The other day a fellow whom I know asked me what I thought was the most important work marijuana activists can do to further the cause. He clarified that he didn’t just mean politics, but that he was speaking about the whole movement in general.

I thought about this for awhile and a number of people who have been active in marijuana politics came to mind. Two in particular, Jack Herer and Marc Emery.

I remembered Marc Emery’s cure for the impoverished welfare class– 2 lights and 3 months free rent. Sort of a compassionate libertarian approach there.

But Marc had a sound bite “Overgrow The Government,” and that is exactly what he endeavored to do. His efforts, along with many other people have helped to change the context of the political scene. He was providing seeds that directly challenged the government. The growers who grew the marijuana were also directly challenging the government and continue to directly challenge the government– which sends a clear message to all governments, whether or not you allow us to do this—that is, grow and use marijuana, medically or otherwise—we still will. The governments can close all the borders so no marijuana is imported, but that really doesn’t matter when it is literally grown right in its own backyard.

So, answering that fellow’s question, brought another question up– could Proposition 215 have passed without the contextualization of the issue by growers who made marijuana available? I don’t think so.

But are growers and distributors the most important? That is sort of like asking what is the most important part of the wristwatch? Of course there is no most important piece, if it is missing any part it doesn’t work.

However, the importance of Marc Emery far exceeds the sound bite or his brave distribution of seeds to people across the United States. He is a fighter for freedom. Both in terms of political defiance of the government through cultivation and through activism—Marc challenged the Canadian law which censored or prescribed certain publications like “drug magazines” and my books. Then, after a prolonged vacation, he came back to Vancouver and started Cannabis Culture Magazine, the BC Marijuana Party, a political book and paraphernalia store, cafes, and in the process he changed the marijuana scene all over Canada. He put his life and body on the line, like when he went on his Bust Me Now tour, which wound up with him getting busted, and serving time for passing a joint in Halifax.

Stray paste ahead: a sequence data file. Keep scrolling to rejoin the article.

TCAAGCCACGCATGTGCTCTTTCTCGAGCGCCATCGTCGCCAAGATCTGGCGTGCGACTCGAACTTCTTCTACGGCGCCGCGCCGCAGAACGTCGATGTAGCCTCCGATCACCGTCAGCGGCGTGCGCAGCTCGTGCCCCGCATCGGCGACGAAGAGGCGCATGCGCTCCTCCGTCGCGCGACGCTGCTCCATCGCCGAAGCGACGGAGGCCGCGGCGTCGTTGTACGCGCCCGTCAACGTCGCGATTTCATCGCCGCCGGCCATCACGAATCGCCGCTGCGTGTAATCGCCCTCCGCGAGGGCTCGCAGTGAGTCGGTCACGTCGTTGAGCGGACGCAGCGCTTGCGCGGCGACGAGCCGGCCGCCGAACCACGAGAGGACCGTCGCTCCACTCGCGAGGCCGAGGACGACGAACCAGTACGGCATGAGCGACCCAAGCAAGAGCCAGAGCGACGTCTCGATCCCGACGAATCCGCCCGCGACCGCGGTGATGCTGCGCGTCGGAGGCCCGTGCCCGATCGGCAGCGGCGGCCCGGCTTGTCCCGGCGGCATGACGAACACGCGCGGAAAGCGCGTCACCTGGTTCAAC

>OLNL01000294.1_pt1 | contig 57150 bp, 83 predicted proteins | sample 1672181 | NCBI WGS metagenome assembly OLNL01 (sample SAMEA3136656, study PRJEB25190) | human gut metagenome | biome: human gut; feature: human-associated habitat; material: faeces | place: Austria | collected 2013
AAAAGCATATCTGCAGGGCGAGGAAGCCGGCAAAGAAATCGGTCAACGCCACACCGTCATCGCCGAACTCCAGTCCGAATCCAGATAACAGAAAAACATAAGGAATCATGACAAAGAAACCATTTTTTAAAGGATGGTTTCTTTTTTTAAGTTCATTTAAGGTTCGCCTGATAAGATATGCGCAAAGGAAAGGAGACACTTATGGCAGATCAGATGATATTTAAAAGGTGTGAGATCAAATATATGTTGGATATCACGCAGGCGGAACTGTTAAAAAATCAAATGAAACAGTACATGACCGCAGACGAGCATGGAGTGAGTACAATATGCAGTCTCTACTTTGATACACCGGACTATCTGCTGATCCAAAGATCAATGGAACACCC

Now the government of Canada is extraditing him to the United States. He will likely serve a much longer sentence there than in Canada. If he was subject to Canadian law he would most likely not been tried at all and if he actually was tried, he would likely get a maximum sentence of probation.

The question now is, why would Canada be willing to give up one of its citizens and lose a little bit of its sovereignty in a “Billy Bud” type case where everyone knows it is wrong but goes along with it anyway?




Please contact Judge Ricardo Martinez in Seattle, Washington and tell him that he should let Marc Emery return home to Canada with a no-prison sentence instead of the 5-year term in the plea deal.

Mail: Honorable Ricardo S. Martinez
U.S. Courthouse
700 Stewart Street, Suite 13134
Seattle, WA

You can also contact Conservative Minister of Public Safety Vic Toews and tell him to allow Marc to sever his time in Canada as part of the Treaty Transfer process.
Office of Public Saftey
Phone: 613-944-4875
Web Contact Form:

…or you can just ask OBAMA to do the right thing and pardon.

Sign the Petition at – Targeting Obama

Stop the Extradition of Marc Emery! Let Marc Emery Go Free!